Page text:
POY judging event helps visual storyteller on her journey to tell her story of healing
Attending this year’s Picture of the Year judging in February helped POY’s inaugural Rising Star Scholarship recipient Rosem Morton better understand how pictures are organized into stories. “I know it contributed to effective storytelling, especially my own storytelling,” she says.
The Rising Star Scholarship is offered to working visual journalists of color with five or less years of experience who want to attend POY’s judging competition at the Donald W. Reynolds Journalism Institute at the Missouri School of Journalism in Columbia, Missouri.
For Morton, a nurse in Baltimore who grew up in the Philippines, publishing her first story was more than getting a foot in the door of a photo career. It was about facing her fears in sharing her story, which was recently published by CNN.
The story “I was raped and broken. So I picked up the camera” shares how Morton uses photography as part of her recovery.
During her visit to Missouri, Morton received feedback on her work and listened to the POY judges discuss the complex work of photojournalists from around the world.
She also presented her work to photojournalism students and faculty at the Missouri School of Journalism. It was the first time she had shared her story publicly. Morton’s quiet voice and jarring images stunned the room into silence. Afterwards, several students talked with her one-on-one. Many hugs were shared. “It was really like a family there,” she says.
About her story
The black and white pictures range from abstract images that convey a sense of entrapment to pictures that punch with raw emotion. Then there are pictures of small details from her everyday life that share gentle, private moments. One image shows just four words — “When you are ready” written on the back of a note that she left for her husband.
The words come from Morton, not her husband. They are not an outside reassurance, or a hand reaching in. Instead, it is Morton herself telling him that she’s the one who is ready. It is the same for her photographs. These images are not so much “of” Morton, but “from” her. They are reaching out to us. “I did it to connect with people who feel alone,” she says.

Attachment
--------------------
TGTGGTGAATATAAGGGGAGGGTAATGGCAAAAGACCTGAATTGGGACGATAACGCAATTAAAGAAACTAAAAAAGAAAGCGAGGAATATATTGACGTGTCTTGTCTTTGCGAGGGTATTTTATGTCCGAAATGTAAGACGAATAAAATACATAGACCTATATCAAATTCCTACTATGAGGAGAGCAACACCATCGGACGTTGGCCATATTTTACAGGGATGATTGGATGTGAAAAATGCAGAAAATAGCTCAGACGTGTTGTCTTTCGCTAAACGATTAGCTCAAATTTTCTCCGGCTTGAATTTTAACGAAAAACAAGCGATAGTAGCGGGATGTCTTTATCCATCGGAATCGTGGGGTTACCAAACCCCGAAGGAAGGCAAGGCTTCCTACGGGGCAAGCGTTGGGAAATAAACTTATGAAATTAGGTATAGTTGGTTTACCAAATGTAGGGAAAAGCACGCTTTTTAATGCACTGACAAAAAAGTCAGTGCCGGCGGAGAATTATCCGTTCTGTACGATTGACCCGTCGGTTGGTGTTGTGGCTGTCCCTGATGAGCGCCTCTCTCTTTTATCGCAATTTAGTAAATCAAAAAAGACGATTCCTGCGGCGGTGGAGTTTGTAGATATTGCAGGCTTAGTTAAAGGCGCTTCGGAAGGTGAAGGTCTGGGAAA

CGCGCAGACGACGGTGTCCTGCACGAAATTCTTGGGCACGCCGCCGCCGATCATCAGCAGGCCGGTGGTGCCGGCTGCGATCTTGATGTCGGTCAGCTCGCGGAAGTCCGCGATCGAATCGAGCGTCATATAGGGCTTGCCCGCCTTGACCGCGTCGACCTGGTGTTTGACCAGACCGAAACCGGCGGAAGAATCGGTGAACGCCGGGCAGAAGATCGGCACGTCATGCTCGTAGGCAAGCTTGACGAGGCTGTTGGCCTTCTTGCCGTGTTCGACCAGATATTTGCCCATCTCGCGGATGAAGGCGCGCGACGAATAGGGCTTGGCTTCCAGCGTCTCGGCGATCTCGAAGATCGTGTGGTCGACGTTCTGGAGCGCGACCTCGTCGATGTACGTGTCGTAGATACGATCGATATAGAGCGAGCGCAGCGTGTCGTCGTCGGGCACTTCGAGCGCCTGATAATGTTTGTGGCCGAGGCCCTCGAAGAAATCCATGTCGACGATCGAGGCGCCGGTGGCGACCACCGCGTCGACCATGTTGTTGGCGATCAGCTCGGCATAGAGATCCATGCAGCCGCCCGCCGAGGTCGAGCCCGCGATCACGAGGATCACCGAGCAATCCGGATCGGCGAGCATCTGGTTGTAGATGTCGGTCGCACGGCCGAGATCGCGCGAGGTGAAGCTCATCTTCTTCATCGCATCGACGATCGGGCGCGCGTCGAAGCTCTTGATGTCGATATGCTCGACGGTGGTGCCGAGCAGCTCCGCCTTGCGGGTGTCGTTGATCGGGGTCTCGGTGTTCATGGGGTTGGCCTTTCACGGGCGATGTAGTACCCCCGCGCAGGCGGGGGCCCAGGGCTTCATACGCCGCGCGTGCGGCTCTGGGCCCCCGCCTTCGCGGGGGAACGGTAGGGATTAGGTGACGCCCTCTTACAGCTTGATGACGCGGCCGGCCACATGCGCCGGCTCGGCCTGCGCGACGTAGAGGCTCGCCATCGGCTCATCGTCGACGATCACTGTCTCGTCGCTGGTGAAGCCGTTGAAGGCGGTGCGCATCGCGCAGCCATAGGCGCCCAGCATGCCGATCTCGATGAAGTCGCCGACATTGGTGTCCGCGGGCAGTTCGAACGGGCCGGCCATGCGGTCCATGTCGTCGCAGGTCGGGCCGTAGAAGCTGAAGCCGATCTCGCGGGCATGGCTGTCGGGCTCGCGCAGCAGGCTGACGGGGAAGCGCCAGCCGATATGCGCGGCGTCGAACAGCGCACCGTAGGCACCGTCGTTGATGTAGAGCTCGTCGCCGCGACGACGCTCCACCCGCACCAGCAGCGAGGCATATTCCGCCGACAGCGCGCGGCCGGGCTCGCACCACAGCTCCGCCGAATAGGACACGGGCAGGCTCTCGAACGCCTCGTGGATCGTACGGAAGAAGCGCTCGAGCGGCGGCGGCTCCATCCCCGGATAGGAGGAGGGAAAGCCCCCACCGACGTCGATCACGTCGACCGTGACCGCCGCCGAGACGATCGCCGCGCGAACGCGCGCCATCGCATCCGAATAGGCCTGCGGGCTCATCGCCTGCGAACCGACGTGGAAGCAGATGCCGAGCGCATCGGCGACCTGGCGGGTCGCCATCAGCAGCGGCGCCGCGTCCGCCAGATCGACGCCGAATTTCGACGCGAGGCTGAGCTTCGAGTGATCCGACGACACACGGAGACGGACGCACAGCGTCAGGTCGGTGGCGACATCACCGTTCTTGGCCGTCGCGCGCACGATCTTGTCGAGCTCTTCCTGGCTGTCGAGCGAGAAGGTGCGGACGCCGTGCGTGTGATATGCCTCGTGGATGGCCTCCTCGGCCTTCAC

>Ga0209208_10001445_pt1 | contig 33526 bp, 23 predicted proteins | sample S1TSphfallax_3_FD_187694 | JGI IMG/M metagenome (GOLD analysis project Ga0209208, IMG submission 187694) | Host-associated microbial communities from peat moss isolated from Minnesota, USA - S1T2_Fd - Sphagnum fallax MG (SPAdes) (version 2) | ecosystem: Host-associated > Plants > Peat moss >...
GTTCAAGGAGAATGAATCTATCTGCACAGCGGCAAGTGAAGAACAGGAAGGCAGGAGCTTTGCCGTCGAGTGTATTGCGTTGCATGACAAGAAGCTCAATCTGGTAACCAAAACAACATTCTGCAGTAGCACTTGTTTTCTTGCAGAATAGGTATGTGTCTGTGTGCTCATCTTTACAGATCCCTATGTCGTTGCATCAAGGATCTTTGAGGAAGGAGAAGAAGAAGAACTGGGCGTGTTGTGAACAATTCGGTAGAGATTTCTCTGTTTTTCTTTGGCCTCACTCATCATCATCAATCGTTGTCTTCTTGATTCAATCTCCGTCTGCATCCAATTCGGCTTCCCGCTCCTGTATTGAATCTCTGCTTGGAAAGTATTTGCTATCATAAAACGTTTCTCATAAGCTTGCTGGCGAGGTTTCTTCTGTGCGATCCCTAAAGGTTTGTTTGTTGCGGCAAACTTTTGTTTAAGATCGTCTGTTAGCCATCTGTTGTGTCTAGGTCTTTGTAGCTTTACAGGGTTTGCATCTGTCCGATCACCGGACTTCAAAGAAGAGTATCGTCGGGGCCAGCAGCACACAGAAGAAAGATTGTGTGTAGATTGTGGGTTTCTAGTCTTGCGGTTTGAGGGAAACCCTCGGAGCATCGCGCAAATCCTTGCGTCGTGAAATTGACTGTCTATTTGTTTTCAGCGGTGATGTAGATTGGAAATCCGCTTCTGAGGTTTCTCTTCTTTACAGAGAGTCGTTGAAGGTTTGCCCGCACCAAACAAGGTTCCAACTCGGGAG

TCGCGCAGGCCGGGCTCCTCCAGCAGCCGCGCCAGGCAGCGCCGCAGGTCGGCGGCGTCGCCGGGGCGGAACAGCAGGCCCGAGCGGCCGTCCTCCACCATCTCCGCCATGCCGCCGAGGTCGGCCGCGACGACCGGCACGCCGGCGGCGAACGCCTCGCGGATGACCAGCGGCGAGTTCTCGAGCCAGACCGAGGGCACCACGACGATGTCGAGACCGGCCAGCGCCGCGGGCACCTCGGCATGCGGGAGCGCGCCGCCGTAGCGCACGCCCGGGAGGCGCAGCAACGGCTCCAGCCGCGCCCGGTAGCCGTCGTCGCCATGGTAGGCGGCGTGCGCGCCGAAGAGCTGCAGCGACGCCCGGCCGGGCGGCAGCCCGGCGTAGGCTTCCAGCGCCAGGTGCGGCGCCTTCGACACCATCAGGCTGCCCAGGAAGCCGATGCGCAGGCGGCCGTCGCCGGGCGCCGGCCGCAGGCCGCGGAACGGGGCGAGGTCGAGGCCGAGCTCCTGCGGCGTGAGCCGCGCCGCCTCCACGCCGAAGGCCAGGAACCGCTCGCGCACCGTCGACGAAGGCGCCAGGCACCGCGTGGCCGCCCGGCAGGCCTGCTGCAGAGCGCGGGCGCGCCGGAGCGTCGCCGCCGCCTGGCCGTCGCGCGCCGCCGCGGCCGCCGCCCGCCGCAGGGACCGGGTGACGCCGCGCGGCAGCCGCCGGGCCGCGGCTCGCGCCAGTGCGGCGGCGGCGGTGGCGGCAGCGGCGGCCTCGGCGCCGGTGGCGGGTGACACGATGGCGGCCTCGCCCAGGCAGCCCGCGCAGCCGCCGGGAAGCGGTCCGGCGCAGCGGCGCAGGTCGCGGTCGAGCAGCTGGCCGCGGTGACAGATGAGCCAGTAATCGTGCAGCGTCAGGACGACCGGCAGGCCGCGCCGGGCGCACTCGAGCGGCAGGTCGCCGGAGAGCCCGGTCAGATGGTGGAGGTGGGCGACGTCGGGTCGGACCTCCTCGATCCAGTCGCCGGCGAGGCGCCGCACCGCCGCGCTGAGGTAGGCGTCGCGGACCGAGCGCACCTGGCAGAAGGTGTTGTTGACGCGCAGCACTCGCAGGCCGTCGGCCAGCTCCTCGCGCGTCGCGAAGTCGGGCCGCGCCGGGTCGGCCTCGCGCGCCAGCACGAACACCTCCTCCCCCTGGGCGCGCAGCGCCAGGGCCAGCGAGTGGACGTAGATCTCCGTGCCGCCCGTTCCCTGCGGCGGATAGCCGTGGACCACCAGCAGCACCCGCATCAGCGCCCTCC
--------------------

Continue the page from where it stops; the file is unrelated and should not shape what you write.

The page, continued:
Finding a home for her story
Following the POY judging, Morton met former POY judge, CNN Director of Photography Bernadette Tuazon, at the New York Portfolio Review in March. “I was drawn to the images immediately,” says Tuazon.
The editing process was slow by design to ensure that Morton was ready to publish her story. Morton was worried about possible trolling and negative backlash. Tuazon knew establishing trust was essential and introduced Morton to other picture editors on the team and matched her with an editor to help with the writing process. “We kept close contact throughout the editing and production process,” says Tuazon.
Not only did the editing require care, the autobiographical nature of the photos required consideration. The pictures are not straightforward documentary news. The work includes portraits and conceptual images alongside frames that convey a documentary feel. “I thought the best way to show this work and her words was to publish this as an opinion piece,” explains Tuazon. “We had an internal discussion on the subject and everyone was on board in producing and publishing the work.”
As the publication date neared, Morton surrounded herself with support and planned time off to coincide with the story’s publication. “I took a leap of faith,” says Morton. “It was really important to publish this message.”
“As a picture editor, this story made me embrace what I do as a journalist,” says Tuazon. “It is an absolute privilege to be in this profession and be able to meet people like Rosem and connect her to the public.”
CNN published the story on Friday, July 12, just a few days ahead of the anniversary of the rape. “I wanted to empower myself on this day,” Morton says.
The response has been overwhelmingly positive. “I just got this outpouring of support,” says Morton, who has received notes of encouragement from nursing colleagues, friends and others who share their own stories. “It’s freeing, I didn’t know how much not telling your story took a toll on you.”
In September, Morton will return to the Midwest to take part in the 71st annual Missouri Photo Workshop in Boonville, Missouri. Morton anticipates continuing to work on the project. “I don’t know if it will have an end,” she says.